St. Peter's Morristown Fundraiser
The Columbia University Clefhangers are singing at a fun gala to raise money for a program at St. Peter's Church.
St. Peter's Morristown runs an extensive program for Spanish-speaking children and families including an after school program, musical training, camp and a weekly market with free fresh food.
Great eats will be served, including local Spanish food- epanadas, rice, beans pulled pork, and margaritas.
Come and support the fabulous Columbia Clefhangers as well as a great program for children!
Proceeds will be used to support the afterschool program and help the Clefhangers purchase some much-needed equipment!
Dinner and drinks at 6:30, concert begins at 7:30.
Clefhanger HISTORY - columbiaclefhangers.com
Since those first years, the Clefs have performed hundreds of concerts throughout New York City and across the nation. They've performed at the Rockefeller Tree Lighting Ceremony, the NYC marathon, and have the annual honor of performing at Columbia University's Commencement ceremonies. In 2008, the Clefs placed second at the 2008 International Championship of Collegiate A Cappella (ICCA) Quarterfinals and won awards for Best Soloist and Best Vocal Percussion, adding to their total of 6 quarter and semifinal top placements and 9 special awards at the competition since 1996.
The Clefs have also recorded five albums - their most recent, On The One, was released in the Spring of 2013.
St. Peter Church History
St. Peter's Church was founded on January 1, 1827, as the Episcopal church for the growing community in Morristown. Its first services were held in the home of George Macculloch –a prominent town member and builder of the Morris Canal whose mansion stands near the church. The parent Anglican and Episcopal congregation had existed in the area and called itself St. Peter's since the 1760s, but with the anti-Church of England sentiments during and following the Revolutionary war, St. Peter's, like other Episcopal congregations, did not recover and become mainstream until well into the 1820s.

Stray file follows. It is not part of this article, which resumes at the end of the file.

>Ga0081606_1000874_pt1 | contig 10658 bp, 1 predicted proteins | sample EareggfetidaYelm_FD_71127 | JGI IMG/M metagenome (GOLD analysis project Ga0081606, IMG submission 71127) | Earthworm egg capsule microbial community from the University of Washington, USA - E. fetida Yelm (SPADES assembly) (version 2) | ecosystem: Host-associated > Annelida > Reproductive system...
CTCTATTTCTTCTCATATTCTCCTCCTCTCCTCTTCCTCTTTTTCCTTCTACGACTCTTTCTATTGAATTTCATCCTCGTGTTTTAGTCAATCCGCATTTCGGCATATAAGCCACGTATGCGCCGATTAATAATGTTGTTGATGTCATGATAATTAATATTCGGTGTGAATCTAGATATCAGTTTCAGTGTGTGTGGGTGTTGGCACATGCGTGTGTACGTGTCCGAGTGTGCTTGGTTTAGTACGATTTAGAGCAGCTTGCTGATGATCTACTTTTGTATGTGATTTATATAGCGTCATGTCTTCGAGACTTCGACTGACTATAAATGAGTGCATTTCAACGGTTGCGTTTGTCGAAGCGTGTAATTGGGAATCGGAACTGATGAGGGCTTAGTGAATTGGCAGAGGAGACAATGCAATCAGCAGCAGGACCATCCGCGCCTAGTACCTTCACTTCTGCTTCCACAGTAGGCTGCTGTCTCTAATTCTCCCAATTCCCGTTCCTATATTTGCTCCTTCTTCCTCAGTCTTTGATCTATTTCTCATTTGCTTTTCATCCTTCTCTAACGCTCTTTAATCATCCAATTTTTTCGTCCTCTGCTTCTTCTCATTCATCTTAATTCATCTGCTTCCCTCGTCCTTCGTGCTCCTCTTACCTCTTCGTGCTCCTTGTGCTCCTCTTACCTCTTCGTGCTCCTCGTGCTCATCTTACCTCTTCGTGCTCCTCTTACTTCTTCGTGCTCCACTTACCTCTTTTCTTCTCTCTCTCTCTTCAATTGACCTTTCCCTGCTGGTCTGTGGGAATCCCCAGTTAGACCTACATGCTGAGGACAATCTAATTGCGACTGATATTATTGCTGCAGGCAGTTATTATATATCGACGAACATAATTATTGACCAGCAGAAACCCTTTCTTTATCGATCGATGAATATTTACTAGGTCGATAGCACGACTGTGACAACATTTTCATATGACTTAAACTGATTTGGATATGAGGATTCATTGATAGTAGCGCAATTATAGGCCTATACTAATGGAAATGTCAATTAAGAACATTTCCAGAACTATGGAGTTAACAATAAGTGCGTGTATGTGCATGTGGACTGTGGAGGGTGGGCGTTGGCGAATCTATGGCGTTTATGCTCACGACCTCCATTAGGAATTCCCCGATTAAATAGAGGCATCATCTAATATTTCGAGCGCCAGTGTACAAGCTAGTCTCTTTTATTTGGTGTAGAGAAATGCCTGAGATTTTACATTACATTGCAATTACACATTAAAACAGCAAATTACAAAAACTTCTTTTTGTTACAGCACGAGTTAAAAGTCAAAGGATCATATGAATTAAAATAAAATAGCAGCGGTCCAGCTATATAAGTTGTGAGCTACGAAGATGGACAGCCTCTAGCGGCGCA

In 1840, the Reverend William Staunton introduced the parish to a movement that emphasized the Episcopal Church's catholic origins and apostolic succession as the ties to the Apostolic community and its Eucharistic worship. The current building was designed to include the styles and art of early and medieval Christian liturgy to engage modern worshipers in the Eucharist in this same way.
By 1887, the large congregation, and growing men and boys’ choirs, justified the erection of the current, massive edifice. The architect of this structure was Charles McKim of the firm McKim, Mead and White that built the old Penn Station, New York, as well as Columbia University, and the Rhode Island State House.
Over 24 years of construction, McKim and the congregation built one of the finest examples of neo-gothic architecture in the United States. St. Peter's is modeled on classic English-medieval parish churches. It also incorporates elements from other Christian periods including chancel mosaics, a baptistry, and the Siena-marble altar each in the Byzantine style, and a Spanish-baroque rood screen. The Norman-style bell tower has 119 steps, and a carillon with 49 bells–one of the largest in the country. The entire parish complex is made up of a cemetery, rectory, great hall and parish house, in addition to the Church, and is known to have at least two secret passageways still in use, concealed behind bookcases and in cloisters connecting the various parts of the property. It was consecrated on November 2, 1911, by the Rt. Rev. Edwin S. Lines, Bishop of Newark, after a parish breakfast that hosted over 500 people.